On the one hand, China has maintained political stability for more than two decades, during which its economy expanded ninefold, a level of growth unprecedented in Chinese history. On the other hand, this approach has sharply narrowed the scope of China's political reform and is far from adequate to tackle China's multiplying social, economic and political problems, ranging from growing regional gaps to mounting corruption, from weak legal institutions to various "economic bubbles."
China is now the largest laboratory of economic, social and political change in human history. A new consensus seems to be emerging within the Chinese leadership, headed by President Hu Jingtao and Prime Minister Wen Jiabao, that there should be a more substantial political reform to limit the power of bureaucrats, promote the rule of law and make the state more transparent and accountable to the people, eventually with more intra-party democracy and increased legal protection of individual rights vis-a-vis the state. A strong state is likely to be maintained, however, to ensure overall political and macroeconomic stability.
China's largely successful economic reforms may well have set a pattern for political change: a gradual, experimental and accumulative approach, moving from soft reforms to hard reforms, and assimilating whatever is good in Chinese and foreign ideas and experiences. After more than a century of devastating wars and chaotic revolutions, and after two decades of moderate and successful economic reforms, the Chinese seem more willing to embrace such gradual and even partial political reforms than revolution.
Developments that favor China's democratization include vastly improved living standards, an emerging civil society, the information and communication revolution, increased levels of education, an expanding middle class and non-state sector, extensive ties with the outside world, and recognition by the Party that it cannot and shall not micromanage Chinese society.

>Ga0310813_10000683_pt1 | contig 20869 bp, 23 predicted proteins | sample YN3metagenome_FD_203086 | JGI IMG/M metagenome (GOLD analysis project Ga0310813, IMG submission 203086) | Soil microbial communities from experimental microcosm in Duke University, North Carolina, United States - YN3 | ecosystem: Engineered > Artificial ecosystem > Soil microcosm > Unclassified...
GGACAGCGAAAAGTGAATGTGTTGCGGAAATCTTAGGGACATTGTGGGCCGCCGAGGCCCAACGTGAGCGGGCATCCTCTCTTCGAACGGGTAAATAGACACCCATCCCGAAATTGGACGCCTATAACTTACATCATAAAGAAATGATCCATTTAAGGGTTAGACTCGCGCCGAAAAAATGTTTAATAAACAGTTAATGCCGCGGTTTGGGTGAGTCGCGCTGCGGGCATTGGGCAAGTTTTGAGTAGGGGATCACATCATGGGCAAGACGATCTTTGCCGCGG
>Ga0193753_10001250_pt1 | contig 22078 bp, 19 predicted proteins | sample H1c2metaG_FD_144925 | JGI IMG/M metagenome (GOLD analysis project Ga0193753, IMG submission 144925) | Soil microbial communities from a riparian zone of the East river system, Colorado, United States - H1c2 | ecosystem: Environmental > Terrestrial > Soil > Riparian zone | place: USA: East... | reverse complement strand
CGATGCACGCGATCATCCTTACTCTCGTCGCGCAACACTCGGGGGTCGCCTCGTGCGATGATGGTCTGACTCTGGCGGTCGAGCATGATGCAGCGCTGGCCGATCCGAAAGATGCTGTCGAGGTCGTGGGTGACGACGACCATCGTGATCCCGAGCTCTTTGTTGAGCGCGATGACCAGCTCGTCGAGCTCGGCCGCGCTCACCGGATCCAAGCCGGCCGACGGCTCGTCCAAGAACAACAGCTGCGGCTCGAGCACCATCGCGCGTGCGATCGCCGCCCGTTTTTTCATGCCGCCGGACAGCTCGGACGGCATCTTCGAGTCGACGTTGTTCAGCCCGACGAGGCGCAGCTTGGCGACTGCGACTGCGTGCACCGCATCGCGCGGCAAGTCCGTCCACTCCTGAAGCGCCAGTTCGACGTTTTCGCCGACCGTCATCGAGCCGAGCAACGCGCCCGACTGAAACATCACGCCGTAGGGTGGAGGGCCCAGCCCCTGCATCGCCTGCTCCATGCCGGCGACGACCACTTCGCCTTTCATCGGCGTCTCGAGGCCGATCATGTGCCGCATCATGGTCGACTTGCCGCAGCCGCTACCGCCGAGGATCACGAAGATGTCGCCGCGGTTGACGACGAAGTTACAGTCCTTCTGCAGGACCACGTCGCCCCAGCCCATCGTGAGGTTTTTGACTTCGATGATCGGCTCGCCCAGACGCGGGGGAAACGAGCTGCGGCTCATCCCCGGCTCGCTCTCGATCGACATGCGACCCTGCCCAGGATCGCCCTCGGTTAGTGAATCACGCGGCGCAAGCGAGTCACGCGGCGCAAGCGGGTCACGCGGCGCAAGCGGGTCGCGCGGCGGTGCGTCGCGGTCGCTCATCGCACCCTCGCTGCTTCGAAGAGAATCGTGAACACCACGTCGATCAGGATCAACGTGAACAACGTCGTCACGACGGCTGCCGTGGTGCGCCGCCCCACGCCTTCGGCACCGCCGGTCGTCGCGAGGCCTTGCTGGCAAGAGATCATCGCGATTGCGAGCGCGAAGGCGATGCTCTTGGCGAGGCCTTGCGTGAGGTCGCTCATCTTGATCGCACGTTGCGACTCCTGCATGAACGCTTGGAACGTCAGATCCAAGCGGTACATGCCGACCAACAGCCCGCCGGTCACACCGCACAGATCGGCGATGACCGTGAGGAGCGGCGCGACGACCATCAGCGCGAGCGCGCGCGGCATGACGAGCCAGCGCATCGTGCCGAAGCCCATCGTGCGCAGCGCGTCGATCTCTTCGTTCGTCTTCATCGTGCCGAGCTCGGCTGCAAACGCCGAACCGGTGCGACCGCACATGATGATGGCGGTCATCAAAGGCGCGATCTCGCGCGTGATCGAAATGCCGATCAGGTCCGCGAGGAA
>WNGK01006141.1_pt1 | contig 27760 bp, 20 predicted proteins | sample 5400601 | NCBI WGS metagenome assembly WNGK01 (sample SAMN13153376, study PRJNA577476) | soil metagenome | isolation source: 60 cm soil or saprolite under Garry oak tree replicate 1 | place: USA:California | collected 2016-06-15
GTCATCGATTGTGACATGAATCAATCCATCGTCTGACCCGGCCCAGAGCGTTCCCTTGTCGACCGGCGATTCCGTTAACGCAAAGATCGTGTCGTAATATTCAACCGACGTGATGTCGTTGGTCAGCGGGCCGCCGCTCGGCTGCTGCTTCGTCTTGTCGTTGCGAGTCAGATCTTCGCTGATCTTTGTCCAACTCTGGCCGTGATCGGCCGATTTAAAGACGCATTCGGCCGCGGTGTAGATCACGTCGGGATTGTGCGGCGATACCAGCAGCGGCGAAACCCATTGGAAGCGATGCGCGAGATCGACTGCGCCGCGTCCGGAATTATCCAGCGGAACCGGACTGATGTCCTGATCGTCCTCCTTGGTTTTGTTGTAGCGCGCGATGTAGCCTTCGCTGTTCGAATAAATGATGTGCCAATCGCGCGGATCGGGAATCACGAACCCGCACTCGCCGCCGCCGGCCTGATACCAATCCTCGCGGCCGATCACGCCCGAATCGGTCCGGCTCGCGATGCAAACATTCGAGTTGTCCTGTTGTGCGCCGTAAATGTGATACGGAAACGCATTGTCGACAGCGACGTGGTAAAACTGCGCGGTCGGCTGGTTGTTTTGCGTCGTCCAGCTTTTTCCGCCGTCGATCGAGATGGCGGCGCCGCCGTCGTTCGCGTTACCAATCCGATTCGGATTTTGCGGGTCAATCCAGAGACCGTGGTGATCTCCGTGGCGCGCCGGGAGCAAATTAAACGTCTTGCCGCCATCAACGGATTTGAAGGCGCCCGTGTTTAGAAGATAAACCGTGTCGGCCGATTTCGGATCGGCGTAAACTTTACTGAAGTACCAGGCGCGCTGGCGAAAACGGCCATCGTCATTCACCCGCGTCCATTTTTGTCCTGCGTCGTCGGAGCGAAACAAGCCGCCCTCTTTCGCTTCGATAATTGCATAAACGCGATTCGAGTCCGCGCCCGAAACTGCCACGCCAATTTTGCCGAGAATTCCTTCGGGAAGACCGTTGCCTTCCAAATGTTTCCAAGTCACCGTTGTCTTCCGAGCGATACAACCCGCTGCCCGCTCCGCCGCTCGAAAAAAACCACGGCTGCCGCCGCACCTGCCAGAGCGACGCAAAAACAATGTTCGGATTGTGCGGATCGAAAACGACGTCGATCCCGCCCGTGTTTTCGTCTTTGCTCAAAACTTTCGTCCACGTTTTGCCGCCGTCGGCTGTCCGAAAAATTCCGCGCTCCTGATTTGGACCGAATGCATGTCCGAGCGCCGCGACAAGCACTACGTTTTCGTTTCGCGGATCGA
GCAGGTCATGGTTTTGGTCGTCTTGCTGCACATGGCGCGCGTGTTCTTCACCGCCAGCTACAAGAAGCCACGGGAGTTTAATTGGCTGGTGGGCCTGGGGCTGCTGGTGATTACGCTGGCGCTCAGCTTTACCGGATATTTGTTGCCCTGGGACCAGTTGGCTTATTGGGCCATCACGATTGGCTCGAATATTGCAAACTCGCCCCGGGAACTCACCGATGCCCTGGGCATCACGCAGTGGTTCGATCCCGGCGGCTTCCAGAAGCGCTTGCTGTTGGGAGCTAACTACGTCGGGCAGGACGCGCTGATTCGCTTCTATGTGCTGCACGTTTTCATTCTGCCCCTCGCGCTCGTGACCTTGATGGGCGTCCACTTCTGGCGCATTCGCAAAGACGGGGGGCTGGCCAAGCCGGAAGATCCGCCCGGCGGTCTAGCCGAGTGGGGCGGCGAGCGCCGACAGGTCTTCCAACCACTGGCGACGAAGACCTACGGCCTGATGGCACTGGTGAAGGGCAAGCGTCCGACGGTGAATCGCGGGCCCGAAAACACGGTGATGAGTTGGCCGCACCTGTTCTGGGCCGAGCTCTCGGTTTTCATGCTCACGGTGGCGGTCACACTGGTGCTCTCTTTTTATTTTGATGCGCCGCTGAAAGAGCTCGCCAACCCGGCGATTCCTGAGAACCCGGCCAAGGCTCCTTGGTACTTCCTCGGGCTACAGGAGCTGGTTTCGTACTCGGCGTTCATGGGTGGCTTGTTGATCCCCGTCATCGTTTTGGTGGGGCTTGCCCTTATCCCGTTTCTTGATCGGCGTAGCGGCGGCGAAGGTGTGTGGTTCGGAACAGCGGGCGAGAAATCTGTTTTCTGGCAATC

But full-fledged democratization may still be a long way off, for a number of reasons: the general perception of Deng Xiaoping's gradual reform as a success and Mikhail Gorbachev's radical change as a failure; inability of disaffected groups to organize themselves as a credible counter-force in China; the fear among the population that adversarial politics may cause an economic downturn and political chaos; and the absence of credible models for a large country like China to move out of authoritarianism. Indeed, the paralyzing experiences of Russia and Indonesia are discouraging, and the Indian model, however indispensable for India, is rarely attractive to the Chinese.
It makes sense for China - a huge country with little tradition of democracy and with a population larger than those of the United States, Europe, Russia and Japan put together - to act with both determination and discretion. The transformation of the Chinese state is inevitable, but it is likely to be gradual, pragmatic and accumulative, in much the same way as China's economic reforms unfolded.
Wei-Wei Zhang, a senior research fellow at the Modern Asia Research Center, Geneva, is author of "Transforming China: Economic Reform and its Political Implications."